Choosing a style of font for your brand has a larger impact that you may initially think. In a world where snap decisions are constantly made, you want your business to stand out against the rest. There are an array of options for font choices, making it overwhelming if you delve in head first. To help alleviate some of the pressure, let’s go through some ground rules of what to consider when you choose a font for your business.

Brand Type

Potentially the most important part of deciding the font for your brand is knowing what you want your brand to portray. Do you have more a of a straightforward business style, or a fun-loving approach? Determining the goal of your brand will be the first way to help sift through some fonts that don’t fully embrace its purpose.

Sort By Style

Once you’ve decided what your brand wants to stand for, you can look into some categories to help eliminate the ones you don’t like. Here are a few of the categories to consider.

Script

These fonts are also referenced as the cursive fonts. They are commonly used with brands that are looking for a more feminine, creative, or elegant appeal. While this may be a great logo font or the style for a company name, use this infrequently. Having a website or even an entire business card with this type of font throughout is not a good idea. When script is used in a paragraph form, it’s less likely that people will be able to read it with ease.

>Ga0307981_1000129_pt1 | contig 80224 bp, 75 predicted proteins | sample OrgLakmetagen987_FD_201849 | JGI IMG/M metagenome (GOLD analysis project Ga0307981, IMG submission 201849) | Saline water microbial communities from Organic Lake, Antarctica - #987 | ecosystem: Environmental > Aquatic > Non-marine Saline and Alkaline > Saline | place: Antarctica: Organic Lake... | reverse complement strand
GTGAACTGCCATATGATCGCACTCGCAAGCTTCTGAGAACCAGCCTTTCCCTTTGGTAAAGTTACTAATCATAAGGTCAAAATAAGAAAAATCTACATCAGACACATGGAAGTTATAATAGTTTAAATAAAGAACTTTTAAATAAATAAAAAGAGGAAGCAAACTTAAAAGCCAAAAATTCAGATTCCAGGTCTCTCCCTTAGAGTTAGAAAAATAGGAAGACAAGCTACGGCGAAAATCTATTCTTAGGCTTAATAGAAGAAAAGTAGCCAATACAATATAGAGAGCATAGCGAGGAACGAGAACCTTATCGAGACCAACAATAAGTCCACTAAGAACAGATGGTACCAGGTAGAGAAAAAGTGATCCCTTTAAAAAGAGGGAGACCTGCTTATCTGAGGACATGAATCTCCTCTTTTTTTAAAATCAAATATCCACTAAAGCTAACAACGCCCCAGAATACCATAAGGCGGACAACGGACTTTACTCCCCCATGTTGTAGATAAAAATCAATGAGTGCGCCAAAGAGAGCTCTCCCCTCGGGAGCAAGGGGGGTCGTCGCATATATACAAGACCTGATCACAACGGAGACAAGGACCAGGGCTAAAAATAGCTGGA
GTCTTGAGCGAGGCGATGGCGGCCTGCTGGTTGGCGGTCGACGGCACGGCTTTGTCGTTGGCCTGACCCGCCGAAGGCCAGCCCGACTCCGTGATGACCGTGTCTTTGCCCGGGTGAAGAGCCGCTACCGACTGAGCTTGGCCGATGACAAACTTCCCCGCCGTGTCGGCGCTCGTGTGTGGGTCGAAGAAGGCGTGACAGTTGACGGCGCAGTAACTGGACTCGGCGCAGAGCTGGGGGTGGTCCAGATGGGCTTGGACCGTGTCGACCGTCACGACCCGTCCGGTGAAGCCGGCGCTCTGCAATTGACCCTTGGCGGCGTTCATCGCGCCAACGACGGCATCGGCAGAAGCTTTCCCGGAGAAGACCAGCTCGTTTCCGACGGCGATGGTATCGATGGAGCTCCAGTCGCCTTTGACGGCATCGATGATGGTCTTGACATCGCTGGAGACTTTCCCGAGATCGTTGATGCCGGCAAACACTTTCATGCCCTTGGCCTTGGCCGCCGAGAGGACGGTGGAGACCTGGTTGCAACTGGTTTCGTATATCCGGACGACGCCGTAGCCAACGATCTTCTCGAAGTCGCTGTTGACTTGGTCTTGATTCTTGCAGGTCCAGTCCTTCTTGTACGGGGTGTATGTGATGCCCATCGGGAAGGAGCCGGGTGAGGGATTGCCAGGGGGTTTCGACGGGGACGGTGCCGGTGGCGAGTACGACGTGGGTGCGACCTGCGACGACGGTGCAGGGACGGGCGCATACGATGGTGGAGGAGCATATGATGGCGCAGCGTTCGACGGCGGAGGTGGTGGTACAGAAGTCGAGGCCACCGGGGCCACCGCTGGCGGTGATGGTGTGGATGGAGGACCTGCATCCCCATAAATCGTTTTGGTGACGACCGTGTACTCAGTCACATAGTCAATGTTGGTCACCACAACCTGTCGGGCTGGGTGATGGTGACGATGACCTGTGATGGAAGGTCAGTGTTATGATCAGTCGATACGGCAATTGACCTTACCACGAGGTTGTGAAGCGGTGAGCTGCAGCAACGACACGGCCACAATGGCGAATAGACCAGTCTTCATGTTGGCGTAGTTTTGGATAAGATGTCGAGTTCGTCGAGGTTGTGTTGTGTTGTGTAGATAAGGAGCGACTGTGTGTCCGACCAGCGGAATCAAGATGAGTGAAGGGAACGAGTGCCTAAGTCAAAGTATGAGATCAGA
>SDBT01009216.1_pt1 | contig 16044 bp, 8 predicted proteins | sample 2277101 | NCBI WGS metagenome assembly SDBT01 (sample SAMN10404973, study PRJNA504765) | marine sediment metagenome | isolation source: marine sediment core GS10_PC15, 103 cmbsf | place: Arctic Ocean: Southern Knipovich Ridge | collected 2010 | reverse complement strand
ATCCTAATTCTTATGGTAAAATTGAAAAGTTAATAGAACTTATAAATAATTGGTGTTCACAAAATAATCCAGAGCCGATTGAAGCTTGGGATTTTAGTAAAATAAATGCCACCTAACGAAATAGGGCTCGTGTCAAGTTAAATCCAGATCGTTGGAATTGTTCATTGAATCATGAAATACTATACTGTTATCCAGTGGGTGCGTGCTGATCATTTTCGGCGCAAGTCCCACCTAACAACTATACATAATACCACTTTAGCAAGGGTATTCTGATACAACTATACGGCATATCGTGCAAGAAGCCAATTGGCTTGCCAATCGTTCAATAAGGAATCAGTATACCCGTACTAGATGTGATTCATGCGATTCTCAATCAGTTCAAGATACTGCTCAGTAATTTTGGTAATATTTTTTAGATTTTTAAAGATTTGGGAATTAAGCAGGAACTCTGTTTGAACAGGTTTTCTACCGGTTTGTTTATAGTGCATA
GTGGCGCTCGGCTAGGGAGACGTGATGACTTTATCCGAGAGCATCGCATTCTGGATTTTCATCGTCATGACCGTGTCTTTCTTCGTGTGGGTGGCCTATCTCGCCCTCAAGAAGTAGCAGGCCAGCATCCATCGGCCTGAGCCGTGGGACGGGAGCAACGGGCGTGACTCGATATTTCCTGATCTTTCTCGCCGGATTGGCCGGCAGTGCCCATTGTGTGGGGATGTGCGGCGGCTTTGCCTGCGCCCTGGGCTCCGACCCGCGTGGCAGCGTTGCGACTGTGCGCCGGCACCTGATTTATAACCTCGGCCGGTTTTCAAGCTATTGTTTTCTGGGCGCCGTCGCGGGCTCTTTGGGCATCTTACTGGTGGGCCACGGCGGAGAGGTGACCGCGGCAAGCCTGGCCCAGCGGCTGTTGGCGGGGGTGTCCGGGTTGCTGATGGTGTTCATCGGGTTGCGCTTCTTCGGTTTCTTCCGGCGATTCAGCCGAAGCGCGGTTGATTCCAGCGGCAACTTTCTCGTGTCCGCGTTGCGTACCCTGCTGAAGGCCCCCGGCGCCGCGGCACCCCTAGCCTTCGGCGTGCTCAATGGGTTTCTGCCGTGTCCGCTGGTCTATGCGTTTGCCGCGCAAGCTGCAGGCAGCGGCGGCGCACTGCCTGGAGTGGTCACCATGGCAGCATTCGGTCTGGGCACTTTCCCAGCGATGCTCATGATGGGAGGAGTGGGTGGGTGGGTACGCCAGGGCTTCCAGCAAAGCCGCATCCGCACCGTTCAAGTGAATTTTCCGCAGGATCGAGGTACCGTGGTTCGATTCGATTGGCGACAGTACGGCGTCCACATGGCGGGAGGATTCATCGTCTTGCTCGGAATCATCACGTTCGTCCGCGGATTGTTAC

Serif

Serif fonts are known to be a bit more classic, or traditional in their style. The font is generally used to show strength in confidence, authority, and overall reliability. Some of the font style names are Egyptian Slate, Memphis, Georgia, and Archer. These options can be great for a business that is straightforward and traditional in their style. The fonts have what are often called little “feet”, which is what gives it the traditional feel affiliated with the font style.

Novelty

These fonts are unique and quirky. For business that are looking to catch eyes and be a loud contrast to generic fonts, these could be considered. While they may be fun and unique, it’s important to use these fonts sparingly and individually. Pair these font headers or titles with a more basic, classic font to balance it out and make it easier to read.

Sans Serif

Unlike their cousin, the serif font, this font does not have the “feet.” Instead, these fonts are clean cut and generally have a more modern aesthetic to them. This is a great option if you are looking for a simple, easy to read font for your brand, website and business cards. Many large companies use sans serif in their logos, such as Facebook and YouTube. Also known for its versatility, sans serif is a great option for reading in smaller print (such as a flyer or business card).

Font Conscious

When designing your business cards, be aware of how many font styles, and how much text in on the card. For more information on designing your business card, reference our previous blog here. You will want to keep in mind what age demographic you will be targeting as well. If you know your audience will be a bit older, using a clear, thicker font that is a big larger will appeal best.
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